Risk Managers – Friend or Foe to Profit Growth?
The Economist Intelligence Unit report was a result of extensive surveys and interviews. The impact of the recent global financial sector meltdown was clearly top of mind for the respondents. The report highlighted that risk management and governance policies and structures are being provided increasing authority, visibility and independence. However, planned increases in investment and spending have been modest, if present at all. Not a good sign.
The reality is that the natural tension and conflict between the risk functions and the business’ aspirations for higher profit growth still exists. How can a balance and compromises be achieved?
Key findings of the report are:
- Strategic risk management is in a relatively embryonic stage of maturity. Executives view the identification of new and emerging risks as a key objective of risk management, but roughly two-thirds of them believe their organization is weak at anticipating and measuring future risks.
- Few organizations involve risk functions in key business decisions. Few companies expect risk functions to participate in strategic decision making in the near future.
- Risk management should shift its emphasis from preventative activities to proactive and supporting ones. Risk managers should expand beyond police-like controls and monitoring to also include identifying opportunities to achieve business objectives.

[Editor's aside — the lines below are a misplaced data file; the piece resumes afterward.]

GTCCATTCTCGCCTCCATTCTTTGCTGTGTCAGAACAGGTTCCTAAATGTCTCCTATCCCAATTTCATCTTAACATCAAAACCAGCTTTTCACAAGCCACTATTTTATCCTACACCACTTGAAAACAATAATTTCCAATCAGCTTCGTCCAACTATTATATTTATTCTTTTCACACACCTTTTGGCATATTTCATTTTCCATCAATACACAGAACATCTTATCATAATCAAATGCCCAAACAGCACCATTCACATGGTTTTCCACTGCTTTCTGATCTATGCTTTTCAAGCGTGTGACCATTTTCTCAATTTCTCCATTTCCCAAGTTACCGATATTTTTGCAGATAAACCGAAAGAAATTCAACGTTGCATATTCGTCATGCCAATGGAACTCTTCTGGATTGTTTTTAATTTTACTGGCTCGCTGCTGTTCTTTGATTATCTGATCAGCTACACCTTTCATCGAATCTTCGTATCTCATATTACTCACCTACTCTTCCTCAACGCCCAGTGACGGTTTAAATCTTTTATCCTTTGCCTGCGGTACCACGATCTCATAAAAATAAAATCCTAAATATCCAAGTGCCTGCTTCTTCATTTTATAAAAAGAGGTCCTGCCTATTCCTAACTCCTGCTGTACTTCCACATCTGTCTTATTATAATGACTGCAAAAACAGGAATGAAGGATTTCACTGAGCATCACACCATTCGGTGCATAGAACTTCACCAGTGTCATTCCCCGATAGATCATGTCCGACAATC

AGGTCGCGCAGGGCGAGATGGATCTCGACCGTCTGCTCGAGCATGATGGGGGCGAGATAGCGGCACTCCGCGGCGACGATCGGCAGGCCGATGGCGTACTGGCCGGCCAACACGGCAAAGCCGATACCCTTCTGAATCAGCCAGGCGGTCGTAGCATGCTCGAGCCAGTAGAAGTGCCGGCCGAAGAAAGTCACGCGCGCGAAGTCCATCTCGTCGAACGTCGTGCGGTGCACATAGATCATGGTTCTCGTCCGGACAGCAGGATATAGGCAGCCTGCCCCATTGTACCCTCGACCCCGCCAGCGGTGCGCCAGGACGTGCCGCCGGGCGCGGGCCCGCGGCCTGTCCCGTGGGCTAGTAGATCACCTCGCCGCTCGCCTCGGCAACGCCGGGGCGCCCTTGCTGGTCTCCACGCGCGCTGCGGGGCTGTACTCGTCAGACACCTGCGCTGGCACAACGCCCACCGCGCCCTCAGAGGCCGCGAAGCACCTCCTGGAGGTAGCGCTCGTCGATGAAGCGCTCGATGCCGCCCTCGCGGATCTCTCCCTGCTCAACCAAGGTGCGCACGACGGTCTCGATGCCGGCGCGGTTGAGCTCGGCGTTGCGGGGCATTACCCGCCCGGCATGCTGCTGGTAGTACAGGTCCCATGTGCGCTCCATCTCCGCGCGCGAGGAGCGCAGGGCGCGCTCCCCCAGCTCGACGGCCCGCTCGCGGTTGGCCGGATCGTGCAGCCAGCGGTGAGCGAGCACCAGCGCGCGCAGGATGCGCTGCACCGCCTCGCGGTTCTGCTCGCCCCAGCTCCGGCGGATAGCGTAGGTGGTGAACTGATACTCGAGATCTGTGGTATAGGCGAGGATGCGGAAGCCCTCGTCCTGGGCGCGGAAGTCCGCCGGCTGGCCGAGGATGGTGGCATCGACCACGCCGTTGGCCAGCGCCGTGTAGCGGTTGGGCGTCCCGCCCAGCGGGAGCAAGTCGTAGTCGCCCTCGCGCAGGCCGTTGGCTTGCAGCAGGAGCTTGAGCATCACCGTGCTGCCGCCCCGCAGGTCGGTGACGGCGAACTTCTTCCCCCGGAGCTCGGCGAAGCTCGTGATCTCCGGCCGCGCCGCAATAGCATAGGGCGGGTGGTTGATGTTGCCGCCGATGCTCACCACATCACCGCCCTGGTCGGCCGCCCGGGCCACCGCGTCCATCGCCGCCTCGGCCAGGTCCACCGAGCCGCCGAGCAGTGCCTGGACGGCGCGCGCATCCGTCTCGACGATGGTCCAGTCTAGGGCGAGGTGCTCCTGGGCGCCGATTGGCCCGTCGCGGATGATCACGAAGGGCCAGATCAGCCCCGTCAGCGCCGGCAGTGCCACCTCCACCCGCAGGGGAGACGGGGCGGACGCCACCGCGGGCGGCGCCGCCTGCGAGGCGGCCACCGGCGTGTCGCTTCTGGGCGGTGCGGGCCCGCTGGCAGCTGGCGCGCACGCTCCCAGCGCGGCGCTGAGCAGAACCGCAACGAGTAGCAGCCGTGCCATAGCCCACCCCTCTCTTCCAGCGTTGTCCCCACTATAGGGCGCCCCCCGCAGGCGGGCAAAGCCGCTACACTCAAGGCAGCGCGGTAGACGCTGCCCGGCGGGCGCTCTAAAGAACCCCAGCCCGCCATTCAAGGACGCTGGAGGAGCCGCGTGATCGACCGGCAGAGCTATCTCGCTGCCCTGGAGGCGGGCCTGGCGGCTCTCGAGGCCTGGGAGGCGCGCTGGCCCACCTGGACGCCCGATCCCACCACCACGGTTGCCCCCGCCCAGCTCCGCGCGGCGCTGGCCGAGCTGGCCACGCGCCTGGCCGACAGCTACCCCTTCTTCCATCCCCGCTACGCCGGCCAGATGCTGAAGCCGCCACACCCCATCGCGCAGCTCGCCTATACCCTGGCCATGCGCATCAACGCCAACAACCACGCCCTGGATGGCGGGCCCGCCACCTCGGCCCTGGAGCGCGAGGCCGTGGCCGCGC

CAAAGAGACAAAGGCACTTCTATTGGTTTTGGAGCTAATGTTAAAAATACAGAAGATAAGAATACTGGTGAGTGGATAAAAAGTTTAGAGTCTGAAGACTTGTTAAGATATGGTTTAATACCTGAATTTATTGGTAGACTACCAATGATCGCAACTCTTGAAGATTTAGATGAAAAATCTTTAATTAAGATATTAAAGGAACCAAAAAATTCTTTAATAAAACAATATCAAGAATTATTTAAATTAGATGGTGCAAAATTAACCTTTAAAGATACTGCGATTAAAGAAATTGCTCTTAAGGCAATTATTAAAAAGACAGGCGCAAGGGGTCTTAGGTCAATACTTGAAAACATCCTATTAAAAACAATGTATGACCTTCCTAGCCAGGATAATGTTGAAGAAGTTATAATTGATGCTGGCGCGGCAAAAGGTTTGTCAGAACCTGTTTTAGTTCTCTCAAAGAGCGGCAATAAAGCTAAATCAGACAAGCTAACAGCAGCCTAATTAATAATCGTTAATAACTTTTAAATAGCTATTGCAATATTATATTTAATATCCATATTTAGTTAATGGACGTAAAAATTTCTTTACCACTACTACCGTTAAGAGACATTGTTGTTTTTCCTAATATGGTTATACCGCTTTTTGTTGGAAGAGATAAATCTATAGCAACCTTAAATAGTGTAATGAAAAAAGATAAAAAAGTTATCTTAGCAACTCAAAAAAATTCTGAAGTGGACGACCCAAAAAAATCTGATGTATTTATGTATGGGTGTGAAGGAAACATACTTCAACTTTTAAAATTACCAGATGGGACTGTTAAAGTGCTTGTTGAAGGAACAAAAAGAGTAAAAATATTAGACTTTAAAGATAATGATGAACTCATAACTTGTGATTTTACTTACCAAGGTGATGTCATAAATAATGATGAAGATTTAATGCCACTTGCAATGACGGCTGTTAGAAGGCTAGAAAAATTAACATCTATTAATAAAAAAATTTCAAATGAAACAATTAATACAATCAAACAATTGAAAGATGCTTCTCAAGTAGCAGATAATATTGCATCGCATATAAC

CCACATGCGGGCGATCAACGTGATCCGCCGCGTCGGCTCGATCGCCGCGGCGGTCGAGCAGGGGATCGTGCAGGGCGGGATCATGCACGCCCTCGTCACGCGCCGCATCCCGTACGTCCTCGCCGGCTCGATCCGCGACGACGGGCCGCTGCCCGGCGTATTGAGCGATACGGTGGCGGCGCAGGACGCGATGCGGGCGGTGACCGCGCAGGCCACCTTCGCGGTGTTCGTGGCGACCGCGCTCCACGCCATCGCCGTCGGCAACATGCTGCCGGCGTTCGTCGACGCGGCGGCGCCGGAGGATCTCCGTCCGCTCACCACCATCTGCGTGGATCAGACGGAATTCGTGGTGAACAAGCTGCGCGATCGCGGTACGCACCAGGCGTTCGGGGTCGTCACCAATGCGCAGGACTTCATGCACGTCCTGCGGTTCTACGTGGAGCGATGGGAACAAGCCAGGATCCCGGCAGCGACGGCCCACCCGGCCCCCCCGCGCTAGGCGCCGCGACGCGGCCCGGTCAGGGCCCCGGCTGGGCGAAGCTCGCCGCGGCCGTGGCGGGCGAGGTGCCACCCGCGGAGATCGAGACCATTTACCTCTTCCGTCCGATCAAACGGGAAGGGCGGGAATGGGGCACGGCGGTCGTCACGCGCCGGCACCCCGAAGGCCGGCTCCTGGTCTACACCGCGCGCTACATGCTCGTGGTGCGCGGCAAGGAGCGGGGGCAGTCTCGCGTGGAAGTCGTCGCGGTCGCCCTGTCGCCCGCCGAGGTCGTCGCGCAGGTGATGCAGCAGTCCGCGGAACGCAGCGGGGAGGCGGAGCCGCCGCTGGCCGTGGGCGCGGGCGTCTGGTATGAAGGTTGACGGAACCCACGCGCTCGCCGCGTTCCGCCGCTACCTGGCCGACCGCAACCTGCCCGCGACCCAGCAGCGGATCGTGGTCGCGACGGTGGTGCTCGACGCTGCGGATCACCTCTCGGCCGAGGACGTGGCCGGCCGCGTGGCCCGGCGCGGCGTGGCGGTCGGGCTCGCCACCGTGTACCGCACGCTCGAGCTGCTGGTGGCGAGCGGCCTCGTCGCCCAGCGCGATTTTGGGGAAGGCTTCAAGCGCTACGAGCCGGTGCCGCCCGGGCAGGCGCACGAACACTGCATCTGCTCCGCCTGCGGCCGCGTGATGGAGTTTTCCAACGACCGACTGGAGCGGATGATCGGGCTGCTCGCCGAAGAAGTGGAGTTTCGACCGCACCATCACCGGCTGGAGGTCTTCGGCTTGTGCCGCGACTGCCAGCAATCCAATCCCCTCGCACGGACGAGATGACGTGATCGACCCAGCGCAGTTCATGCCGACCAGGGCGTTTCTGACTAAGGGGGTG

Window of Opportunity
Will increasing interest in including the risk function in strategy formulation continue or be a temporary phase? Hopefully, the interest will be permanent, but there are impediments. Business line managers may continue to view the risk function as a mechanical brake slowing sales and profit growth. Also, technical knowledge and experience by boards of directors and executives may be inadequate to fully understand how to integrate risk and performance management.
On a positive note, risk management is gaining influence and using more structured modeling and analytics software. Managers are creating a richer organizational culture for metrics and risk awareness that considers opportunities, not just threats.
Invulnerable Today, Aimless Tomorrow
I continue to be intrigued by the fact that almost half of the roughly 25 companies that passed the rigorous tests listed in the once-famous book by Tom Peters and Robert Waterman, “In Search of Excellence,” today either no longer exist, are in bankruptcy, or have performed poorly. What happened in the 25 years since the book was published? My theory is that once an organization becomes quite successful, it becomes adverse to risk taking. Taking risks, albeit calculated risks, is essential for organizations to change and be innovative.
Is the risk manager going to continue to be the “fall guy”? Not if those responsible for strategic planning appreciate that they are not gamblers using investors’ money, but rather stewards of the company’s – and investors’ – financial futures.